Argentina goes to the polls this Sunday (27 October) for presidential and legislative elections. The main opposition candidate Alberto Fernandez, and his vice-president Cristina Fernandez de Kirchner (CFK) look set to win, following their resounding victory in the primaries (PASO) on 11 August.
We think the best that incumbent President Mauricio Macri can hope for is to force a second round in November, and if so, he might stand a chance by collecting losing votes (and the market response might then be very different). But it still looks pretty unlikely given the size of the deficit he has to overcome, against a worsening domestic economic situation.
We don’t expect a big (negative) market reaction, similar to the PASO result, following a Fernandez victory. This is now almost fully discounted, although we could see some mild weakness to the extent that there was any residual hope left for Macri and reflecting the cold hard reality of the shift in power. What will matter more for investors after the election will be what Fernandez says and does, and who he appoints to his cabinet; the sooner he puts forward a serious and credible economic programme, the better. The market will look for reassuring signals immediately, but with the inauguration not until 10 December, there could be a period of time before there is greater visibility on this. A smooth and cooperative transition will therefore be welcome.
What has always been clear, however, is that the winner will inherit an economic crisis, and crucial for investors will be the nature of engagement with the IMF and what to do with the debt.
Read the full report here.
Recap of the week’s key credit developments
Brazil (BRAZIL): The Brazilian Senate passed the pension reform bill on 23 October, in a boost for President Jair Bolsonaro. The reform is one of various fiscal reforms planned by the government, including tax reforms to improve the ease of doing business, and the bill can reportedly save the government cBRL800bn over 10 years. For more on the bill, see our recent report here.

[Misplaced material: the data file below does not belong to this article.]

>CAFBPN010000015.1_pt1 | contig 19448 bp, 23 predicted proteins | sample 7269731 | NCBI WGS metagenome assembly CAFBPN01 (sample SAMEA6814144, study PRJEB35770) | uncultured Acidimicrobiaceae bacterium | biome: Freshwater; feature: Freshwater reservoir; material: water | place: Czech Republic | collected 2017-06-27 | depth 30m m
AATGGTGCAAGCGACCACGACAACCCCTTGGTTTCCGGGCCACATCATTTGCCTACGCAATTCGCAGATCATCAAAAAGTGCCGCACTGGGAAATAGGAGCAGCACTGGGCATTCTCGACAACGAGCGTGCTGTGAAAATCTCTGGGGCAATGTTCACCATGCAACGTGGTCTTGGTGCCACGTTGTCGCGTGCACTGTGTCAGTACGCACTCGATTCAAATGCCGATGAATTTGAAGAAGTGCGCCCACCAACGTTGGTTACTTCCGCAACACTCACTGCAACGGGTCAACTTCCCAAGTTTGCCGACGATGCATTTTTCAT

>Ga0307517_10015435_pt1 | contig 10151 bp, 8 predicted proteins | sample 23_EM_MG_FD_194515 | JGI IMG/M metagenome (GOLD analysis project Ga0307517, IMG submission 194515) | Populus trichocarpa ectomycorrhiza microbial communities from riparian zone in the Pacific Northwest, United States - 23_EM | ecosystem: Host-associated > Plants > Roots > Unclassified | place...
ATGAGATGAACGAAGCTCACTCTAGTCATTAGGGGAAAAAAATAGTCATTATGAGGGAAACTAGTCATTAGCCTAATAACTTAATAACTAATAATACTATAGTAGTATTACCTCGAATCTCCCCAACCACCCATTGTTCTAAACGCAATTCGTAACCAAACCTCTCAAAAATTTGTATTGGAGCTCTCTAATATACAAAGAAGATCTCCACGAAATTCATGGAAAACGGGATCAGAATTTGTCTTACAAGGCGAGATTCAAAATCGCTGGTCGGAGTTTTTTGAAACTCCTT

Chile (CHILE): A seemingly unremarkable four-cent hike to the Santiago subway fare has sparked chaos in Chile, with additional proposals to raise other public transport fares as well as energy prices exacerbating the situation. President Sebastian Piñera’s response was initially tough, on Monday though, after five days of riots, the president was much more conciliatory (after first reversing the fare hike). Our view: Piñera’s main challenges are, first, to prevent a further escalation, and, second, to find a way to address the discontent, taking care of an economy that has weakened slightly as a result of the relatively low copper prices. See our full report here.
Indonesia (INDON): On Thursday, Bank Indonesia cut its main interest rate for the fourth consecutive month, to 5% from 5.25%. The policy rate started the year at 6%, following five hikes in 2018. The latest cut comes amid controlled inflation and concerns over the global growth outlook. The decision is a pre-emptive step to support domestic growth and further decisions will depend on data from one month to the next, said Governor Perry Warjiyo.
LatAm new issues: As the Q3 reporting period starts, we see three new issues coming to the credit markets in Latin America. 1) In Brazil, Prumo Participacoes e Investimentos, or PrumoPar (PRMLBZ) is planning a US$350mn senior secured 12.2 years (due in December 2037) bond, expected to be rated Ba2/NR/BB. 2) Also in Brazil, Braskem (BRASKM) is expected to come to the market with a “benchmark-sized”, “intermediate or long” maturity, senior unsecured bond. 3) In Chile, Celulosa Arauco y Constitucion, S.A. (CELARA), is expected to issue “sustainability bonds” with intermediate and/or long tenor. See our full report here.
Nostrum Oil (NOGLN): There has been a two-fold increase in the Nostrum Oil equity price since 11 October, accompanied by uncharacteristically high trading volumes, according to Bloomberg. NOGLN 22s and 25s have also seen buying interest, with bond prices recovering from their all-time lows of 45-46 to the 49 area. There have been no developments in fundamentals that could have caused the shift in investor sentiment. However, given the ongoing strategic review that could change the shape of Nostrum’s business and, potentially, enable it to focus on production growth, we cannot ignore price moves of such scale. We therefore change our recommendation on the NOGLN 22s and 25s to Hold. See our full report here.